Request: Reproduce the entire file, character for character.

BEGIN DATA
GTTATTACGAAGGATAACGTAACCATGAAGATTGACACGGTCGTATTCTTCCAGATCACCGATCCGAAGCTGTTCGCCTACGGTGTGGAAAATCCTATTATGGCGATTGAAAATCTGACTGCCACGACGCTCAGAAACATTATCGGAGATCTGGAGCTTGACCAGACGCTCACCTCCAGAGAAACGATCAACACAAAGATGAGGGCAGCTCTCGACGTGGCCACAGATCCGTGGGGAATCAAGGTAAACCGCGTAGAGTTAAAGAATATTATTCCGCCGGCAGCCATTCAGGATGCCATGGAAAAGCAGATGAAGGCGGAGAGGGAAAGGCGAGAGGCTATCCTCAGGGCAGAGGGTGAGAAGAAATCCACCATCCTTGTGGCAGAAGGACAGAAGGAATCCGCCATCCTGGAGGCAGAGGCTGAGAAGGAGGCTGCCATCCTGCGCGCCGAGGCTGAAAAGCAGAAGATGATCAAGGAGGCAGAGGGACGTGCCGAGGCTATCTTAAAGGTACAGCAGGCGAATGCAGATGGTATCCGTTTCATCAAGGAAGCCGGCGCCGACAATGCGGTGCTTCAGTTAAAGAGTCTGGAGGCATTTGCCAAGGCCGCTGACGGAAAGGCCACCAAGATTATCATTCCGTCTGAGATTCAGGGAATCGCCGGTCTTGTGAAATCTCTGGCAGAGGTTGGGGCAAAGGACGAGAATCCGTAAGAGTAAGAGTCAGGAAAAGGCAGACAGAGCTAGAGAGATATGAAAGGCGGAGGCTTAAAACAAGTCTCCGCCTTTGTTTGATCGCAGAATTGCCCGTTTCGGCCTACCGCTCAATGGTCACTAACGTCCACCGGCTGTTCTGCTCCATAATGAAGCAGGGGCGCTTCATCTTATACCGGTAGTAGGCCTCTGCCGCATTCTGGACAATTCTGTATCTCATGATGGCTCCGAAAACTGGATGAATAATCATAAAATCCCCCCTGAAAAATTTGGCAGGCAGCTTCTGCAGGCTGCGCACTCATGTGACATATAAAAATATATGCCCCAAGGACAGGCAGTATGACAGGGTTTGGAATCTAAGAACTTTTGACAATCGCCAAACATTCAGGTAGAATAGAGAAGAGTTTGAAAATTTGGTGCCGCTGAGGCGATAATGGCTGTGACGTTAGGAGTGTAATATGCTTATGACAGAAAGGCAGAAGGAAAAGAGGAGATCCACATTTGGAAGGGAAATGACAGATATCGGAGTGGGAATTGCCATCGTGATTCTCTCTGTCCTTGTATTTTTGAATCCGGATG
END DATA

GTTATTACGAAGGATAACGTAACCATGAAGATTGACACGGTCGTATTCTTCCAGATCACCGATCCGAAGCTGTTCGCCTACGGTGTGGAAAATCCTATTATGGCGATTGAAAATCTGACTGCCACGACGCTCAGAAACATTATCGGAGATCTGGAGCTTGACCAGACGCTCACCTCCAGAGAAACGATCAACACAAAGATGAGGGCAGCTCTCGACGTGGCCACAGATCCGTGGGGAATCAAGGTAAACCGCGTAGAGTTAAAGAATATTATTCCGCCGGCAGCCATTCAGGATGCCATGGAAAAGCAGATGAAGGCGGAGAGGGAAAGGCGAGAGGCTATCCTCAGGGCAGAGGGTGAGAAGAAATCCACCATCCTTGTGGCAGAAGGACAGAAGGAATCCGCCATCCTGGAGGCAGAGGCTGAGAAGGAGGCTGCCATCCTGCGCGCCGAGGCTGAAAAGCAGAAGATGATCAAGGAGGCAGAGGGACGTGCCGAGGCTATCTTAAAGGTACAGCAGGCGAATGCAGATGGTATCCGTTTCATCAAGGAAGCCGGCGCCGACAATGCGGTGCTTCAGTTAAAGAGTCTGGAGGCATTTGCCAAGGCCGCTGACGGAAAGGCCACCAAGATTATCATTCCGTCTGAGATTCAGGGAATCGCCGGTCTTGTGAAATCTCTGGCAGAGGTTGGGGCAAAGGACGAGAATCCGTAAGAGTAAGAGTCAGGAAAAGGCAGACAGAGCTAGAGAGATATGAAAGGCGGAGGCTTAAAACAAGTCTCCGCCTTTGTTTGATCGCAGAATTGCCCGTTTCGGCCTACCGCTCAATGGTCACTAACGTCCACCGGCTGTTCTGCTCCATAATGAAGCAGGGGCGCTTCATCTTATACCGGTAGTAGGCCTCTGCCGCATTCTGGACAATTCTGTATCTCATGATGGCTCCGAAAACTGGATGAATAATCATAAAATCCCCCCTGAAAAATTTGGCAGGCAGCTTCTGCAGGCTGCGCACTCATGTGACATATAAAAATATATGCCCCAAGGACAGGCAGTATGACAGGGTTTGGAATCTAAGAACTTTTGACAATCGCCAAACATTCAGGTAGAATAGAGAAGAGTTTGAAAATTTGGTGCCGCTGAGGCGATAATGGCTGTGACGTTAGGAGTGTAATATGCTTATGACAGAAAGGCAGAAGGAAAAGAGGAGATCCACATTTGGAAGGGAAATGACAGATATCGGAGTGGGAATTGCCATCGTGATTCTCTCTGTCCTTGTATTTTTGAATCCGGATG